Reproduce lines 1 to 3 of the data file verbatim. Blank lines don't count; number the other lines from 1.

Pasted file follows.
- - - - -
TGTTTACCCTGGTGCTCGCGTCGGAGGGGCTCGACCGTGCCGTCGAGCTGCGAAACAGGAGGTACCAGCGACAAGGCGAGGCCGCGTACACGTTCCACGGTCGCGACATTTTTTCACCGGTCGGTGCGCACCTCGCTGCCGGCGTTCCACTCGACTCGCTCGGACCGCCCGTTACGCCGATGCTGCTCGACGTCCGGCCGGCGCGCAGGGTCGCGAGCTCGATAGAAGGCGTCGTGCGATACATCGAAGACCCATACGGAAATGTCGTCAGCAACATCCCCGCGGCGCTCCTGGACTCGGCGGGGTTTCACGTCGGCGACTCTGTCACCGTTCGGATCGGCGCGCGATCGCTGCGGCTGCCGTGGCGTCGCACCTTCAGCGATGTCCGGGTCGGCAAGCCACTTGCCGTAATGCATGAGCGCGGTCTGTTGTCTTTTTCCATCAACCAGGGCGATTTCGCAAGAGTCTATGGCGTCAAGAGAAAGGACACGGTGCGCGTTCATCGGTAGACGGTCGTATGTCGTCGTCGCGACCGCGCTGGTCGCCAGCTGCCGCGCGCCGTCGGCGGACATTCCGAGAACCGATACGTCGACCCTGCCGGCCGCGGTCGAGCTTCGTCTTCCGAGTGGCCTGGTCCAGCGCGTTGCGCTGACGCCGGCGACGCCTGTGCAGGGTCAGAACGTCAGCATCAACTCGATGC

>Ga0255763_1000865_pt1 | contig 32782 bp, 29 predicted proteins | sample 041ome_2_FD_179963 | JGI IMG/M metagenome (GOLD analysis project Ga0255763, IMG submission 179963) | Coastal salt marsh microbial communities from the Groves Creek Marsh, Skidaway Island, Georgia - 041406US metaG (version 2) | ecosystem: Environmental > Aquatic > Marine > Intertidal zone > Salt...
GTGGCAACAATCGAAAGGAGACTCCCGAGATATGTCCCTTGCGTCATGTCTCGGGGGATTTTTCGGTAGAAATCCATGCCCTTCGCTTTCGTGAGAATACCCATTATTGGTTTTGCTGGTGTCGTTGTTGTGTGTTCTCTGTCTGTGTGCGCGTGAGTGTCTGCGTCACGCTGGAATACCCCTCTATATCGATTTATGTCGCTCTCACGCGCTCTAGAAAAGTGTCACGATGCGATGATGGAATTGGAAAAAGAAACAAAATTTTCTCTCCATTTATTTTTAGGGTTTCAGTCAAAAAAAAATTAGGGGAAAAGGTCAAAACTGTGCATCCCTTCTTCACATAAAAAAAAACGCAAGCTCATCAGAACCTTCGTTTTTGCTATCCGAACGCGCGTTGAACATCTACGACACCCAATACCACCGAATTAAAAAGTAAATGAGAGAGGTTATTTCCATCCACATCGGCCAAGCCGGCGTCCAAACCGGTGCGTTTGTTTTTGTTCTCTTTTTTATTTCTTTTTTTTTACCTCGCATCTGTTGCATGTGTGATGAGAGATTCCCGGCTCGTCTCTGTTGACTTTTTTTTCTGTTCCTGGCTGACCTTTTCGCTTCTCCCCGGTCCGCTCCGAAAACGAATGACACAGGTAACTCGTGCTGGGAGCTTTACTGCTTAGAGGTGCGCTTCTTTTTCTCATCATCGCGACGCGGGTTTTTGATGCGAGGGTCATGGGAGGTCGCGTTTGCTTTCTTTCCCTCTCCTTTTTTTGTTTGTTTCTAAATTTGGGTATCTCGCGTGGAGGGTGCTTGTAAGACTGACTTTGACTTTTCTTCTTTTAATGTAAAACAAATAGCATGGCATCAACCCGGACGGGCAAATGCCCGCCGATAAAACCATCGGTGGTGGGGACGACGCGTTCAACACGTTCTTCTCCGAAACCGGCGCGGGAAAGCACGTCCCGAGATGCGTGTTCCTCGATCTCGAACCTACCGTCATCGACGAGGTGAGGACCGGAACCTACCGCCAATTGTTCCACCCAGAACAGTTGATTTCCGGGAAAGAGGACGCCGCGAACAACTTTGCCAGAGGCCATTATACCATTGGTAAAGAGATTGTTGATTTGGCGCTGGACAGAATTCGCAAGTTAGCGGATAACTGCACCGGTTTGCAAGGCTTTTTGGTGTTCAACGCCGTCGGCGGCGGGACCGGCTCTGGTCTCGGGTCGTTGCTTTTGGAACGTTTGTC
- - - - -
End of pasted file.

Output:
TGTTTACCCTGGTGCTCGCGTCGGAGGGGCTCGACCGTGCCGTCGAGCTGCGAAACAGGAGGTACCAGCGACAAGGCGAGGCCGCGTACACGTTCCACGGTCGCGACATTTTTTCACCGGTCGGTGCGCACCTCGCTGCCGGCGTTCCACTCGACTCGCTCGGACCGCCCGTTACGCCGATGCTGCTCGACGTCCGGCCGGCGCGCAGGGTCGCGAGCTCGATAGAAGGCGTCGTGCGATACATCGAAGACCCATACGGAAATGTCGTCAGCAACATCCCCGCGGCGCTCCTGGACTCGGCGGGGTTTCACGTCGGCGACTCTGTCACCGTTCGGATCGGCGCGCGATCGCTGCGGCTGCCGTGGCGTCGCACCTTCAGCGATGTCCGGGTCGGCAAGCCACTTGCCGTAATGCATGAGCGCGGTCTGTTGTCTTTTTCCATCAACCAGGGCGATTTCGCAAGAGTCTATGGCGTCAAGAGAAAGGACACGGTGCGCGTTCATCGGTAGACGGTCGTATGTCGTCGTCGCGACCGCGCTGGTCGCCAGCTGCCGCGCGCCGTCGGCGGACATTCCGAGAACCGATACGTCGACCCTGCCGGCCGCGGTCGAGCTTCGTCTTCCGAGTGGCCTGGTCCAGCGCGTTGCGCTGACGCCGGCGACGCCTGTGCAGGGTCAGAACGTCAGCATCAACTCGATGC

>Ga0255763_1000865_pt1 | contig 32782 bp, 29 predicted proteins | sample 041ome_2_FD_179963 | JGI IMG/M metagenome (GOLD analysis project Ga0255763, IMG submission 179963) | Coastal salt marsh microbial communities from the Groves Creek Marsh, Skidaway Island, Georgia - 041406US metaG (version 2) | ecosystem: Environmental > Aquatic > Marine > Intertidal zone > Salt...
GTGGCAACAATCGAAAGGAGACTCCCGAGATATGTCCCTTGCGTCATGTCTCGGGGGATTTTTCGGTAGAAATCCATGCCCTTCGCTTTCGTGAGAATACCCATTATTGGTTTTGCTGGTGTCGTTGTTGTGTGTTCTCTGTCTGTGTGCGCGTGAGTGTCTGCGTCACGCTGGAATACCCCTCTATATCGATTTATGTCGCTCTCACGCGCTCTAGAAAAGTGTCACGATGCGATGATGGAATTGGAAAAAGAAACAAAATTTTCTCTCCATTTATTTTTAGGGTTTCAGTCAAAAAAAAATTAGGGGAAAAGGTCAAAACTGTGCATCCCTTCTTCACATAAAAAAAAACGCAAGCTCATCAGAACCTTCGTTTTTGCTATCCGAACGCGCGTTGAACATCTACGACACCCAATACCACCGAATTAAAAAGTAAATGAGAGAGGTTATTTCCATCCACATCGGCCAAGCCGGCGTCCAAACCGGTGCGTTTGTTTTTGTTCTCTTTTTTATTTCTTTTTTTTTACCTCGCATCTGTTGCATGTGTGATGAGAGATTCCCGGCTCGTCTCTGTTGACTTTTTTTTCTGTTCCTGGCTGACCTTTTCGCTTCTCCCCGGTCCGCTCCGAAAACGAATGACACAGGTAACTCGTGCTGGGAGCTTTACTGCTTAGAGGTGCGCTTCTTTTTCTCATCATCGCGACGCGGGTTTTTGATGCGAGGGTCATGGGAGGTCGCGTTTGCTTTCTTTCCCTCTCCTTTTTTTGTTTGTTTCTAAATTTGGGTATCTCGCGTGGAGGGTGCTTGTAAGACTGACTTTGACTTTTCTTCTTTTAATGTAAAACAAATAGCATGGCATCAACCCGGACGGGCAAATGCCCGCCGATAAAACCATCGGTGGTGGGGACGACGCGTTCAACACGTTCTTCTCCGAAACCGGCGCGGGAAAGCACGTCCCGAGATGCGTGTTCCTCGATCTCGAACCTACCGTCATCGACGAGGTGAGGACCGGAACCTACCGCCAATTGTTCCACCCAGAACAGTTGATTTCCGGGAAAGAGGACGCCGCGAACAACTTTGCCAGAGGCCATTATACCATTGGTAAAGAGATTGTTGATTTGGCGCTGGACAGAATTCGCAAGTTAGCGGATAACTGCACCGGTTTGCAAGGCTTTTTGGTGTTCAACGCCGTCGGCGGCGGGACCGGCTCTGGTCTCGGGTCGTTGCTTTTGGAACGTTTGTC